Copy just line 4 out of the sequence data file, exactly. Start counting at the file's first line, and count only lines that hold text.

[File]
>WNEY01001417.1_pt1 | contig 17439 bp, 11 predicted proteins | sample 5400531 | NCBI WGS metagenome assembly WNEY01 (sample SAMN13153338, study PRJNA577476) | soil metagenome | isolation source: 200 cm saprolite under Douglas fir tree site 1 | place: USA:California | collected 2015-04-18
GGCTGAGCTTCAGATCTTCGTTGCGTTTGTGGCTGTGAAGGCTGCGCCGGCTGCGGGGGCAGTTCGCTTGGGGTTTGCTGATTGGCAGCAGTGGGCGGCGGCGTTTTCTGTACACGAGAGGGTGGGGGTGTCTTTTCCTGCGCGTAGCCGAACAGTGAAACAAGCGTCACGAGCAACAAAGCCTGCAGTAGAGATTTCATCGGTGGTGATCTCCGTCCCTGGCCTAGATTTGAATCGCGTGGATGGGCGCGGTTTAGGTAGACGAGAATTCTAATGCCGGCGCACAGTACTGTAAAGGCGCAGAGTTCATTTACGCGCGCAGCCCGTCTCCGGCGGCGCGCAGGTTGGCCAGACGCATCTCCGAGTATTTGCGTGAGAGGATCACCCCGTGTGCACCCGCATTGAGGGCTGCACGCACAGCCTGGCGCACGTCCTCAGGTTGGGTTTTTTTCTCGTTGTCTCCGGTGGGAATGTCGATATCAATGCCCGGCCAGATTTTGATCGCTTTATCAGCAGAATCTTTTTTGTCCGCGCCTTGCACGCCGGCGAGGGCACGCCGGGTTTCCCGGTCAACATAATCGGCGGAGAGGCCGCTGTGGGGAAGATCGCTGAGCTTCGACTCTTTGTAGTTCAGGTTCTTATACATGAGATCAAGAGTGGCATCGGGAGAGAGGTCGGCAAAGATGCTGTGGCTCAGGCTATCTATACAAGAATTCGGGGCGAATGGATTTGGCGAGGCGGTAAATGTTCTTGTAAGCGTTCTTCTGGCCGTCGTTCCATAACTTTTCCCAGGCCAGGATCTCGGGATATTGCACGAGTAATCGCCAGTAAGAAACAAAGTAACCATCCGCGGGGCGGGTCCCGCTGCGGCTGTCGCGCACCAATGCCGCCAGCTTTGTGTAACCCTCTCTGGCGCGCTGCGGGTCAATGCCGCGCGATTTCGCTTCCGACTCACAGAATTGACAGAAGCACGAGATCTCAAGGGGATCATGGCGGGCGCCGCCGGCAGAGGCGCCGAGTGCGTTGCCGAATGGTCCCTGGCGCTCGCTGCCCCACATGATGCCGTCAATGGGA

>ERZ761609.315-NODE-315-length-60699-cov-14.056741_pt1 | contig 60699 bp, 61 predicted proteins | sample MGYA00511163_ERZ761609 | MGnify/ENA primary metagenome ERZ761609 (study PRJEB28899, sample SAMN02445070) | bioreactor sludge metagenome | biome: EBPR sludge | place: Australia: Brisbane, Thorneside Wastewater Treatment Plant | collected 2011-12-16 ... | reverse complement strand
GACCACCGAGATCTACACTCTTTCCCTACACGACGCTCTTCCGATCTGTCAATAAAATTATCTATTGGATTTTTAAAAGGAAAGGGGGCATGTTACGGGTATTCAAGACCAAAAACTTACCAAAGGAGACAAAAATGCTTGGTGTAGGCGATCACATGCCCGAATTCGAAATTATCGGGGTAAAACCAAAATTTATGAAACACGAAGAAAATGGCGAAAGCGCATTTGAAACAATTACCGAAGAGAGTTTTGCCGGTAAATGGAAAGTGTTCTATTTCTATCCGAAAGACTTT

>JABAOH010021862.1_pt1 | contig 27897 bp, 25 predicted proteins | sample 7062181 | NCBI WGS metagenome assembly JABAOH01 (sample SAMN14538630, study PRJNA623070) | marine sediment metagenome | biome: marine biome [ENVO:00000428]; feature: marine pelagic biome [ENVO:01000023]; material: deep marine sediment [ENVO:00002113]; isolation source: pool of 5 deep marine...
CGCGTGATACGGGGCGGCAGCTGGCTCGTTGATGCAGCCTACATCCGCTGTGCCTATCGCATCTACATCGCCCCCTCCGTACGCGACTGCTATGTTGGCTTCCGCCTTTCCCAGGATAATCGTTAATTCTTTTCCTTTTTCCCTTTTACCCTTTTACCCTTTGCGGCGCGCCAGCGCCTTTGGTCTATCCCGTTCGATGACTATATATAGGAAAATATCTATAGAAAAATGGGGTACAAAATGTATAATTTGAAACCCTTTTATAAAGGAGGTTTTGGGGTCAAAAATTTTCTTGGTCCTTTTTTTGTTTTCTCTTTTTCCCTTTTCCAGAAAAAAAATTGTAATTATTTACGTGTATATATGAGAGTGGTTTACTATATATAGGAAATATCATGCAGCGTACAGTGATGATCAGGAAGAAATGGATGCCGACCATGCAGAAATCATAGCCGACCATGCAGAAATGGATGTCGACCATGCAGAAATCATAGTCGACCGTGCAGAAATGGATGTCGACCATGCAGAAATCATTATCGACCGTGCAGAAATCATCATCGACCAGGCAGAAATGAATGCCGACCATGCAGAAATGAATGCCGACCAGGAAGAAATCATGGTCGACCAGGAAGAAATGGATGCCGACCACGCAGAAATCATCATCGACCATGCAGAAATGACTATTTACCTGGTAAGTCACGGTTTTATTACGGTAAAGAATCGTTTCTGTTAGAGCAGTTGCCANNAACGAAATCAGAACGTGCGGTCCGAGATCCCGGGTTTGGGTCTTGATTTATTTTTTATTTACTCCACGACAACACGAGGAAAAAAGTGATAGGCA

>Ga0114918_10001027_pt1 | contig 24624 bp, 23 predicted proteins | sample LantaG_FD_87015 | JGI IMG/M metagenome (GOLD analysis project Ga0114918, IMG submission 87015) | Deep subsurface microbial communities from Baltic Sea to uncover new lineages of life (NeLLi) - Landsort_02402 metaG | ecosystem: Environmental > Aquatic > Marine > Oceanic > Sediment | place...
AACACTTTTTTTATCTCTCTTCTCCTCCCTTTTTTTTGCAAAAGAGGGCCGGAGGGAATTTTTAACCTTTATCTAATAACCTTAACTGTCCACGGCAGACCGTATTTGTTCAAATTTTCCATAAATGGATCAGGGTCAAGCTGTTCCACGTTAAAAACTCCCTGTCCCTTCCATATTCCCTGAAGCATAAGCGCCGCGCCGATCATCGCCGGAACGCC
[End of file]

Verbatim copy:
GACCACCGAGATCTACACTCTTTCCCTACACGACGCTCTTCCGATCTGTCAATAAAATTATCTATTGGATTTTTAAAAGGAAAGGGGGCATGTTACGGGTATTCAAGACCAAAAACTTACCAAAGGAGACAAAAATGCTTGGTGTAGGCGATCACATGCCCGAATTCGAAATTATCGGGGTAAAACCAAAATTTATGAAACACGAAGAAAATGGCGAAAGCGCATTTGAAACAATTACCGAAGAGAGTTTTGCCGGTAAATGGAAAGTGTTCTATTTCTATCCGAAAGACTTT